Two kids are arguing over the last orange. In order to be diplomatic, dad takes a knife, cuts it in half, tells them it’s settled and sends them each on their way.
The next day a proud dad asks the first kid if he had learned a lesson. “Yes. I only could make half of the amount of orange juice I wanted, but that was fair.” He goes to the second kid with the same question and hears, “yes. I only had half of the orange peel I needed for the cake mix, but that was fair.”
When teacher’s use this story they usually leave out the part about dad palming his face, questioning his humanity, and weeping while he tries to iron out his crumpled soul. They leave in the lesson that we should always figure out what both sides want before we make a decision.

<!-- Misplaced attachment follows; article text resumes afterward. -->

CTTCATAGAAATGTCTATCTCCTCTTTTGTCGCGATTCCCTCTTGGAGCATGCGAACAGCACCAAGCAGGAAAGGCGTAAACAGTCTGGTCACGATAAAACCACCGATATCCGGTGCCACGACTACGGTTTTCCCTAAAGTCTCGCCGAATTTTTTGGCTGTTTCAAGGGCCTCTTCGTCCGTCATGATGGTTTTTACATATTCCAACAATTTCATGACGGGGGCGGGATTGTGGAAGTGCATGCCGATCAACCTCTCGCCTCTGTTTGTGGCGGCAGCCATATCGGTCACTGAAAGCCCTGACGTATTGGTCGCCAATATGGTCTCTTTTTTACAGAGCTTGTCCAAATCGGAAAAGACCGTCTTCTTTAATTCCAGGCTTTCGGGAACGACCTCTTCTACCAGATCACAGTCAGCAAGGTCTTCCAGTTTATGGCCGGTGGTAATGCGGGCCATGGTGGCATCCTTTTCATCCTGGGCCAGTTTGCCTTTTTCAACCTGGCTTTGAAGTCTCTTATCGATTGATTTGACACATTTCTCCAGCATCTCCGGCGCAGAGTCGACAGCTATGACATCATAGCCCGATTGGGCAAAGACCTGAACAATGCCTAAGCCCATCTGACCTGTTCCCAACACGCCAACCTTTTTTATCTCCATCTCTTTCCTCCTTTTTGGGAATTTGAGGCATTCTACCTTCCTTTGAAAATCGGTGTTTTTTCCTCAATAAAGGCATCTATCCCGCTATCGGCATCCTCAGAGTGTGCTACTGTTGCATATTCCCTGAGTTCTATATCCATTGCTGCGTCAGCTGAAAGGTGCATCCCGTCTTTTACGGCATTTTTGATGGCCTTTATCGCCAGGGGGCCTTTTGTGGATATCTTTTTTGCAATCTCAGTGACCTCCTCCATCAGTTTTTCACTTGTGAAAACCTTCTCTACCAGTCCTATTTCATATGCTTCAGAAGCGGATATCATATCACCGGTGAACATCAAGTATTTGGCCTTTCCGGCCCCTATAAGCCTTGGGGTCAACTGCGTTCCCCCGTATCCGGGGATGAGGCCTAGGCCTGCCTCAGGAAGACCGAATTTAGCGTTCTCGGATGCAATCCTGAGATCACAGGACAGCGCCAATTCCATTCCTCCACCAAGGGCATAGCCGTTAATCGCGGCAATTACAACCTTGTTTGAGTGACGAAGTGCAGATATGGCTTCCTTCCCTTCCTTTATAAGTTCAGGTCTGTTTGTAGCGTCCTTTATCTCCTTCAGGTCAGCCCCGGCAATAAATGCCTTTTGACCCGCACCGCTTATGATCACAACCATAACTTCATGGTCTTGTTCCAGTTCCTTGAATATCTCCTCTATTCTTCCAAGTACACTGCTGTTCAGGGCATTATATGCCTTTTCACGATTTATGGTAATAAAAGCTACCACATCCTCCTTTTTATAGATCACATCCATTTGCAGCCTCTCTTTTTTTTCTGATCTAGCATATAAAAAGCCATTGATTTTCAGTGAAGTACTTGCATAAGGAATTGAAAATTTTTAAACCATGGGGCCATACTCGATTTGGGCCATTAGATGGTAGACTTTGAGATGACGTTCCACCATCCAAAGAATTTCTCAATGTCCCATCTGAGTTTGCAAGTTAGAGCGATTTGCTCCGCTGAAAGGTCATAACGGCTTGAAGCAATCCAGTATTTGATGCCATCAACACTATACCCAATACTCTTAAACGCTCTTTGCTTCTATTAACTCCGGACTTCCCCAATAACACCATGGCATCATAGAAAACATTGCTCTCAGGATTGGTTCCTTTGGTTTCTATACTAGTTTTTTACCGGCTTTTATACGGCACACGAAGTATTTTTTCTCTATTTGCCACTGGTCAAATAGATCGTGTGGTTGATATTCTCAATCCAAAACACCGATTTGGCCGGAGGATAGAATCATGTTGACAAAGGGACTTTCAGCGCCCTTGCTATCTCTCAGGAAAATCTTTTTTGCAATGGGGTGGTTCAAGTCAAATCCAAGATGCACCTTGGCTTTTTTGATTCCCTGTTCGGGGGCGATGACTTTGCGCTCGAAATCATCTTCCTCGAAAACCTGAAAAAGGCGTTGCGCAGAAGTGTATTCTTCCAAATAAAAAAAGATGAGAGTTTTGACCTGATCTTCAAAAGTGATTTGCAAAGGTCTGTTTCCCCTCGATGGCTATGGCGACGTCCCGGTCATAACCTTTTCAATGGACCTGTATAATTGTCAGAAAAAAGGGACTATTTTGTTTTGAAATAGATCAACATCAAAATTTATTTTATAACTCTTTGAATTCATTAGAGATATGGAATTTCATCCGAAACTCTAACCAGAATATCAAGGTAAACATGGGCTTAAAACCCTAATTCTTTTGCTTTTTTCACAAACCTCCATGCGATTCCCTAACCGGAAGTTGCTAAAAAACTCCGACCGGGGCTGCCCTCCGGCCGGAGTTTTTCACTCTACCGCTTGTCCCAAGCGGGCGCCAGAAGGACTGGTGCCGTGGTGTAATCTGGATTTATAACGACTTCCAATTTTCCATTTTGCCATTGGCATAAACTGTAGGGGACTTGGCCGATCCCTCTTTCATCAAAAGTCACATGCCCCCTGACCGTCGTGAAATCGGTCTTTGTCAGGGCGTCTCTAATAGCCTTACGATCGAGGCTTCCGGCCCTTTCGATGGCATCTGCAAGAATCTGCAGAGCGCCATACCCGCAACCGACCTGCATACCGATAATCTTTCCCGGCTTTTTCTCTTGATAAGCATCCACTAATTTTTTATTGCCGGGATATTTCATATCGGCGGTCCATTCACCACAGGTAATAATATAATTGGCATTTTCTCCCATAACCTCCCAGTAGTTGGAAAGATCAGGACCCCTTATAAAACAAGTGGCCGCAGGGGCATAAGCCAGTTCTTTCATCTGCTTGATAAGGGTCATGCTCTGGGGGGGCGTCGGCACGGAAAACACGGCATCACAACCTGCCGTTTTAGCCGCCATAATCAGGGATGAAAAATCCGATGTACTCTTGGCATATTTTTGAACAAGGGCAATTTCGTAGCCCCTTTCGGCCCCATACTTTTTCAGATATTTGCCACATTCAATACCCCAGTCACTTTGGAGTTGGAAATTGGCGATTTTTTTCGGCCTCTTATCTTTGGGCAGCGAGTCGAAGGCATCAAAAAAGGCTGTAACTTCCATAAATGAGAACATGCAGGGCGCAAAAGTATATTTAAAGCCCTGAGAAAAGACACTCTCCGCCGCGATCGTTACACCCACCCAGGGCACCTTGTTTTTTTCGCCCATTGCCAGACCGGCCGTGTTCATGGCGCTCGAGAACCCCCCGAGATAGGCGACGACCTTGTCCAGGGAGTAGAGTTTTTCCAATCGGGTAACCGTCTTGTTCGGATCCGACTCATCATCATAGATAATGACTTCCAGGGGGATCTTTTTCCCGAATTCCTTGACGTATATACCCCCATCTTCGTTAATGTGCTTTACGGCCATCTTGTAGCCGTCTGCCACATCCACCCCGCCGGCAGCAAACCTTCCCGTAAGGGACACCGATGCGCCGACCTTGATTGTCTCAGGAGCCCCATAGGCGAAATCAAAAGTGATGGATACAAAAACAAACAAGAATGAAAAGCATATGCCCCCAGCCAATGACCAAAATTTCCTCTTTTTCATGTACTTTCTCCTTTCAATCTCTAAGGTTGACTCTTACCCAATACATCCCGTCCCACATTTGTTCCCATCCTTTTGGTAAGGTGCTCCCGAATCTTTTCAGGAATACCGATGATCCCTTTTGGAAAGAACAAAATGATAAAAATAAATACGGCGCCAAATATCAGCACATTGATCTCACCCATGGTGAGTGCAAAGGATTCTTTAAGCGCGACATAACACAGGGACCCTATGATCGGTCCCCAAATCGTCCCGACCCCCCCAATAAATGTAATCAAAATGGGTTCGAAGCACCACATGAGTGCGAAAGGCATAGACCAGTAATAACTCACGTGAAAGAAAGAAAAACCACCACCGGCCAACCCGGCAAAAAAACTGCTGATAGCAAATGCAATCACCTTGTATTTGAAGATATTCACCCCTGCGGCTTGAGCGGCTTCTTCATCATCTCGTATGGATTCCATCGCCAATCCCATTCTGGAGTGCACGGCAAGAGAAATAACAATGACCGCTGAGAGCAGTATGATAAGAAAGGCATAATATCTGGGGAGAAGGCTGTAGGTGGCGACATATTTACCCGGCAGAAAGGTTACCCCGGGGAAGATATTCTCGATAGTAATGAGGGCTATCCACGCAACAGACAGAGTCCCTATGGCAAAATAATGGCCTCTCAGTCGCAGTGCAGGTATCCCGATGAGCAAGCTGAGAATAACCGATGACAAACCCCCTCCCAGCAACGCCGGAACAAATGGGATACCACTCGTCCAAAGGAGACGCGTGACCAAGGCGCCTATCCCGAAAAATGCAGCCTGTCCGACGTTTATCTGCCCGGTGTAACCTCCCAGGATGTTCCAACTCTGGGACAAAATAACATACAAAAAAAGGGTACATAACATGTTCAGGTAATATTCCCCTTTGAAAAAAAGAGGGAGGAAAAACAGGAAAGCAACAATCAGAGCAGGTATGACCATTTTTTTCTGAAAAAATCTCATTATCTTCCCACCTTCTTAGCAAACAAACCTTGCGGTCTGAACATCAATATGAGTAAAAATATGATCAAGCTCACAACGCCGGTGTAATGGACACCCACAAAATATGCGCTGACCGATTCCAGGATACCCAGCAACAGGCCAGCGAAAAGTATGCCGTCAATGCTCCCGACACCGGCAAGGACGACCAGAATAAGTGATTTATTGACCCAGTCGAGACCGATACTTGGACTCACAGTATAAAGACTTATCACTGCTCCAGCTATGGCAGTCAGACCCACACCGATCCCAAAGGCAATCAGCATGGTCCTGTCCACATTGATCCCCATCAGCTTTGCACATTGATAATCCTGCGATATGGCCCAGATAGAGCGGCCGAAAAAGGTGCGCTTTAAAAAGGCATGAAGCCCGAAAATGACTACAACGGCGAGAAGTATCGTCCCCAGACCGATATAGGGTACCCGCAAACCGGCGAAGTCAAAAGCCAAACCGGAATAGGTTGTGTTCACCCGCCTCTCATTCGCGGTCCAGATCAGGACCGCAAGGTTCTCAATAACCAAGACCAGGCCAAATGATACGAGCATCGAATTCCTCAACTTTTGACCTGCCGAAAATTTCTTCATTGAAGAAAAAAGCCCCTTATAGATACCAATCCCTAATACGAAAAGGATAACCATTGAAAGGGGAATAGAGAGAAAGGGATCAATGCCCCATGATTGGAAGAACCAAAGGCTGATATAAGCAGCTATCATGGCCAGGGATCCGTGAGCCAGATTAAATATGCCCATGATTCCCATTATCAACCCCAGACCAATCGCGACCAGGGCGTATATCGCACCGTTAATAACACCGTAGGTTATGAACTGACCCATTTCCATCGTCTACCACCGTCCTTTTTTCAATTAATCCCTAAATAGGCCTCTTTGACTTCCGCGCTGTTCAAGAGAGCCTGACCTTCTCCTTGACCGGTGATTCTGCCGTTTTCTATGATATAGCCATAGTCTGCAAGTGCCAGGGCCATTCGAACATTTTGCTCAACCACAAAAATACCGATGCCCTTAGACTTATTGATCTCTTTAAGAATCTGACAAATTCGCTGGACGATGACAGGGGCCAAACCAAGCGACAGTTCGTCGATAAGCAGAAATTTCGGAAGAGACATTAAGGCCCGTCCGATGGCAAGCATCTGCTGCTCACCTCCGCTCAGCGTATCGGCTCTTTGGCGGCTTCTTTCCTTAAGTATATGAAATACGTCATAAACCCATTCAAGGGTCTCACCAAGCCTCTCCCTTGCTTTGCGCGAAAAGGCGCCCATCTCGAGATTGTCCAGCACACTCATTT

Not all halves are created equally. There are the peel AND the pulp halves, and the peel OR the pulp halves. We don’t want to make arbitrary rulings, we want to truly arbitrate and settle things in as beneficial of a way as possible. The objective is always to listen first. “What do you need the orange for” would have been a hugely valuable question in this scenario.
It’s a messy world out there. When we make sure our first step is to pause and listen versus reacting we will find better outcomes. This is true for clients, teams, and coworkers alike. Don’t be arbitrary, arbitrate.